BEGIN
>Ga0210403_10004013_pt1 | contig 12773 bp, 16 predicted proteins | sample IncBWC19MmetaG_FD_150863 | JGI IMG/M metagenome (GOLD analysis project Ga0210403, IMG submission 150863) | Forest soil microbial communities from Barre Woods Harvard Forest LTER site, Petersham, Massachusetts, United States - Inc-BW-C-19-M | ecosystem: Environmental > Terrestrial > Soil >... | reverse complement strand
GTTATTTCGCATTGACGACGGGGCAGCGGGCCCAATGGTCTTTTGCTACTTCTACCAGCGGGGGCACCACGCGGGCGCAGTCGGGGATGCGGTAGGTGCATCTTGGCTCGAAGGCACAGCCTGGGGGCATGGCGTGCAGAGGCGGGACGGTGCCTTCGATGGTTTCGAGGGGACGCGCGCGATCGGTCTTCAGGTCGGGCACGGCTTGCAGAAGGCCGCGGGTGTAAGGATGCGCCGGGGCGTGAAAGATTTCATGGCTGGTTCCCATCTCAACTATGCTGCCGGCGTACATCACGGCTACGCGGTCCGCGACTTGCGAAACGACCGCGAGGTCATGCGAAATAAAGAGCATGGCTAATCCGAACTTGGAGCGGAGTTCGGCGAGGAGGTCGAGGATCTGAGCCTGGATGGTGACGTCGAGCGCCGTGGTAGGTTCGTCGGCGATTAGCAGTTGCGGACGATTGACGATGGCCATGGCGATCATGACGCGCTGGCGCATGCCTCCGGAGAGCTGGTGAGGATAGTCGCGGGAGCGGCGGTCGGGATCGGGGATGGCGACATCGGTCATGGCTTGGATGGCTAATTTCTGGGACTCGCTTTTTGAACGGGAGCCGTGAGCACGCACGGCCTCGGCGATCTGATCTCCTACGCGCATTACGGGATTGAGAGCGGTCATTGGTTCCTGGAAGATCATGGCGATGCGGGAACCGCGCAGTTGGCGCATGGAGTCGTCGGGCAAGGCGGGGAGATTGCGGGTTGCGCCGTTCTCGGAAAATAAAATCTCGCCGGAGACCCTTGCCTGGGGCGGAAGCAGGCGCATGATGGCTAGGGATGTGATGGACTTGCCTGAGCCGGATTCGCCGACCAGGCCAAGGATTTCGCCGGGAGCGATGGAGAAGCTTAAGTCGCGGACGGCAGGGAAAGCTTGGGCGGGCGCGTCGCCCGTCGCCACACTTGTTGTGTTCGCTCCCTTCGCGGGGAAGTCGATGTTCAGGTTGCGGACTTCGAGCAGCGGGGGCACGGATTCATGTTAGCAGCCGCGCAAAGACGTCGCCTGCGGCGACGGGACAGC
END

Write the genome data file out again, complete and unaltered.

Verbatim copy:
>Ga0210403_10004013_pt1 | contig 12773 bp, 16 predicted proteins | sample IncBWC19MmetaG_FD_150863 | JGI IMG/M metagenome (GOLD analysis project Ga0210403, IMG submission 150863) | Forest soil microbial communities from Barre Woods Harvard Forest LTER site, Petersham, Massachusetts, United States - Inc-BW-C-19-M | ecosystem: Environmental > Terrestrial > Soil >... | reverse complement strand
GTTATTTCGCATTGACGACGGGGCAGCGGGCCCAATGGTCTTTTGCTACTTCTACCAGCGGGGGCACCACGCGGGCGCAGTCGGGGATGCGGTAGGTGCATCTTGGCTCGAAGGCACAGCCTGGGGGCATGGCGTGCAGAGGCGGGACGGTGCCTTCGATGGTTTCGAGGGGACGCGCGCGATCGGTCTTCAGGTCGGGCACGGCTTGCAGAAGGCCGCGGGTGTAAGGATGCGCCGGGGCGTGAAAGATTTCATGGCTGGTTCCCATCTCAACTATGCTGCCGGCGTACATCACGGCTACGCGGTCCGCGACTTGCGAAACGACCGCGAGGTCATGCGAAATAAAGAGCATGGCTAATCCGAACTTGGAGCGGAGTTCGGCGAGGAGGTCGAGGATCTGAGCCTGGATGGTGACGTCGAGCGCCGTGGTAGGTTCGTCGGCGATTAGCAGTTGCGGACGATTGACGATGGCCATGGCGATCATGACGCGCTGGCGCATGCCTCCGGAGAGCTGGTGAGGATAGTCGCGGGAGCGGCGGTCGGGATCGGGGATGGCGACATCGGTCATGGCTTGGATGGCTAATTTCTGGGACTCGCTTTTTGAACGGGAGCCGTGAGCACGCACGGCCTCGGCGATCTGATCTCCTACGCGCATTACGGGATTGAGAGCGGTCATTGGTTCCTGGAAGATCATGGCGATGCGGGAACCGCGCAGTTGGCGCATGGAGTCGTCGGGCAAGGCGGGGAGATTGCGGGTTGCGCCGTTCTCGGAAAATAAAATCTCGCCGGAGACCCTTGCCTGGGGCGGAAGCAGGCGCATGATGGCTAGGGATGTGATGGACTTGCCTGAGCCGGATTCGCCGACCAGGCCAAGGATTTCGCCGGGAGCGATGGAGAAGCTTAAGTCGCGGACGGCAGGGAAAGCTTGGGCGGGCGCGTCGCCCGTCGCCACACTTGTTGTGTTCGCTCCCTTCGCGGGGAAGTCGATGTTCAGGTTGCGGACTTCGAGCAGCGGGGGCACGGATTCATGTTAGCAGCCGCGCAAAGACGTCGCCTGCGGCGACGGGACAGC